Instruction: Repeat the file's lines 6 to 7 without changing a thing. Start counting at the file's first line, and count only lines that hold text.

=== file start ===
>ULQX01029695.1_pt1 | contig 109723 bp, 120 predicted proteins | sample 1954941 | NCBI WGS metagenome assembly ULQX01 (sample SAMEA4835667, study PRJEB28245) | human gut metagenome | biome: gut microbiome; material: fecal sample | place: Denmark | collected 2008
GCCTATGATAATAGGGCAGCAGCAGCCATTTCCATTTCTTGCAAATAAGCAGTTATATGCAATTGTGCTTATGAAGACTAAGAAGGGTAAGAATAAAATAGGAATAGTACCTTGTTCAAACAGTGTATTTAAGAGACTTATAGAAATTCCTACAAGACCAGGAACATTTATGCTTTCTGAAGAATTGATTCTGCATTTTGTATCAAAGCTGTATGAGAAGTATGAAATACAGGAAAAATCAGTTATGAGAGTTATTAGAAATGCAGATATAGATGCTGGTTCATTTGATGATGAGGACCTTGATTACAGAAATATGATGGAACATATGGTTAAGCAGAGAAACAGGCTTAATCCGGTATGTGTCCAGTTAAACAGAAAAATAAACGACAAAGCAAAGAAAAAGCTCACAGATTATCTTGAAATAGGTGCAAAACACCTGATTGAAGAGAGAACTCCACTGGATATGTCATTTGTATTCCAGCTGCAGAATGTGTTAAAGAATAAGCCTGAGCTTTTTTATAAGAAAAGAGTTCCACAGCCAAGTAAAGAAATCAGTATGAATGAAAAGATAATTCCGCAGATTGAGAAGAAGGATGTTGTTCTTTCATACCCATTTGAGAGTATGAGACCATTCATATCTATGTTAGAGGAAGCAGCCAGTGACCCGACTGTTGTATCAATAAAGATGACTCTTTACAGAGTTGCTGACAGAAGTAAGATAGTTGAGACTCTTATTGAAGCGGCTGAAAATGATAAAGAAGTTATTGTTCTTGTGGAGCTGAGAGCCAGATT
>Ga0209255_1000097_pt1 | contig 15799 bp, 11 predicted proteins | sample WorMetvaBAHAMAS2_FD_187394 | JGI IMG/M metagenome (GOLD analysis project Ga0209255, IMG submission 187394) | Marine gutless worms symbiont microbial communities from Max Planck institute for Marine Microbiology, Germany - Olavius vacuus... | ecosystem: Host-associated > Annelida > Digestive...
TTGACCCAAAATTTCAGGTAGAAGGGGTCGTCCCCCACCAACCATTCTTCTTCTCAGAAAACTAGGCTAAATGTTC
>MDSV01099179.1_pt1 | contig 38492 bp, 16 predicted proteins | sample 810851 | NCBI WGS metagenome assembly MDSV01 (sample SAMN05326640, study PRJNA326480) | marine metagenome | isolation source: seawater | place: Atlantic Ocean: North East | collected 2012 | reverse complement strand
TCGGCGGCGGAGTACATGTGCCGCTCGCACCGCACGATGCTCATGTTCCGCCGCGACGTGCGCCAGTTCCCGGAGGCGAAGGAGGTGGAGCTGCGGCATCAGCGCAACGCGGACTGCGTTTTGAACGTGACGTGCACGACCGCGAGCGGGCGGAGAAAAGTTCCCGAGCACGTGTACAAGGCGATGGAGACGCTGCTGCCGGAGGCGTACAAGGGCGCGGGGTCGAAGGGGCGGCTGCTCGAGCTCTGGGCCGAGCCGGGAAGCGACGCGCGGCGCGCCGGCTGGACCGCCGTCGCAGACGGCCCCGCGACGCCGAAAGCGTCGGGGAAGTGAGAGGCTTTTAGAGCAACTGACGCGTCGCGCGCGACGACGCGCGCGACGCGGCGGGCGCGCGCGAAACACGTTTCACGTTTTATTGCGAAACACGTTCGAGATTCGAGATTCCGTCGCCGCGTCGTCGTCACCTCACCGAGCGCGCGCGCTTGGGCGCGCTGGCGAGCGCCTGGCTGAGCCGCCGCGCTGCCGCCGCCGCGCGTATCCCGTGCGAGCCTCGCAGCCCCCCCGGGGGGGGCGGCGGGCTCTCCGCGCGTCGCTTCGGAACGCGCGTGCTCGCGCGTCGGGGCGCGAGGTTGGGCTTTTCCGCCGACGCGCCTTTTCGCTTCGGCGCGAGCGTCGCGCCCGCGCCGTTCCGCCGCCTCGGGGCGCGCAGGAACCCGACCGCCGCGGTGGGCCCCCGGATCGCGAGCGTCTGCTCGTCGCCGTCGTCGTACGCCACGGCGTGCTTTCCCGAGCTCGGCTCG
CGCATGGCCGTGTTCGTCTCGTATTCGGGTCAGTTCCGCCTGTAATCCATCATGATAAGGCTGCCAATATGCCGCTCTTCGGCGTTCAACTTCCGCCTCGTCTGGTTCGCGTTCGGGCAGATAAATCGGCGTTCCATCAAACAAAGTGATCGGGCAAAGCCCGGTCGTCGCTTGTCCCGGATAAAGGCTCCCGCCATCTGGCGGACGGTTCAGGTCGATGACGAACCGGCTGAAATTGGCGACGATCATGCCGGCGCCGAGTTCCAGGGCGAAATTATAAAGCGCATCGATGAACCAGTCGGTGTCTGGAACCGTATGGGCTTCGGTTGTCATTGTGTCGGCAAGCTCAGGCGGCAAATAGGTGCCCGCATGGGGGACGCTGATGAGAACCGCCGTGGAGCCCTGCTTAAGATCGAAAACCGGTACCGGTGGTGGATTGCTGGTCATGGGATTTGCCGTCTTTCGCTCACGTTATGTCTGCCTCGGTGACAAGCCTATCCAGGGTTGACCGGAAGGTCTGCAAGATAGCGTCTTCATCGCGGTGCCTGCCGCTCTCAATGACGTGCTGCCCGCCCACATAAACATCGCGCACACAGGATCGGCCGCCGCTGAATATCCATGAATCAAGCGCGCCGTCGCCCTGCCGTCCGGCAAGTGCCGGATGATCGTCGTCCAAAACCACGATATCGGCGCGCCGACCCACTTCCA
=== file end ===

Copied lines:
TCGGCGGCGGAGTACATGTGCCGCTCGCACCGCACGATGCTCATGTTCCGCCGCGACGTGCGCCAGTTCCCGGAGGCGAAGGAGGTGGAGCTGCGGCATCAGCGCAACGCGGACTGCGTTTTGAACGTGACGTGCACGACCGCGAGCGGGCGGAGAAAAGTTCCCGAGCACGTGTACAAGGCGATGGAGACGCTGCTGCCGGAGGCGTACAAGGGCGCGGGGTCGAAGGGGCGGCTGCTCGAGCTCTGGGCCGAGCCGGGAAGCGACGCGCGGCGCGCCGGCTGGACCGCCGTCGCAGACGGCCCCGCGACGCCGAAAGCGTCGGGGAAGTGAGAGGCTTTTAGAGCAACTGACGCGTCGCGCGCGACGACGCGCGCGACGCGGCGGGCGCGCGCGAAACACGTTTCACGTTTTATTGCGAAACACGTTCGAGATTCGAGATTCCGTCGCCGCGTCGTCGTCACCTCACCGAGCGCGCGCGCTTGGGCGCGCTGGCGAGCGCCTGGCTGAGCCGCCGCGCTGCCGCCGCCGCGCGTATCCCGTGCGAGCCTCGCAGCCCCCCCGGGGGGGGCGGCGGGCTCTCCGCGCGTCGCTTCGGAACGCGCGTGCTCGCGCGTCGGGGCGCGAGGTTGGGCTTTTCCGCCGACGCGCCTTTTCGCTTCGGCGCGAGCGTCGCGCCCGCGCCGTTCCGCCGCCTCGGGGCGCGCAGGAACCCGACCGCCGCGGTGGGCCCCCGGATCGCGAGCGTCTGCTCGTCGCCGTCGTCGTACGCCACGGCGTGCTTTCCCGAGCTCGGCTCG
CGCATGGCCGTGTTCGTCTCGTATTCGGGTCAGTTCCGCCTGTAATCCATCATGATAAGGCTGCCAATATGCCGCTCTTCGGCGTTCAACTTCCGCCTCGTCTGGTTCGCGTTCGGGCAGATAAATCGGCGTTCCATCAAACAAAGTGATCGGGCAAAGCCCGGTCGTCGCTTGTCCCGGATAAAGGCTCCCGCCATCTGGCGGACGGTTCAGGTCGATGACGAACCGGCTGAAATTGGCGACGATCATGCCGGCGCCGAGTTCCAGGGCGAAATTATAAAGCGCATCGATGAACCAGTCGGTGTCTGGAACCGTATGGGCTTCGGTTGTCATTGTGTCGGCAAGCTCAGGCGGCAAATAGGTGCCCGCATGGGGGACGCTGATGAGAACCGCCGTGGAGCCCTGCTTAAGATCGAAAACCGGTACCGGTGGTGGATTGCTGGTCATGGGATTTGCCGTCTTTCGCTCACGTTATGTCTGCCTCGGTGACAAGCCTATCCAGGGTTGACCGGAAGGTCTGCAAGATAGCGTCTTCATCGCGGTGCCTGCCGCTCTCAATGACGTGCTGCCCGCCCACATAAACATCGCGCACACAGGATCGGCCGCCGCTGAATATCCATGAATCAAGCGCGCCGTCGCCCTGCCGTCCGGCAAGTGCCGGATGATCGTCGTCCAAAACCACGATATCGGCGCGCCGACCCACTTCCA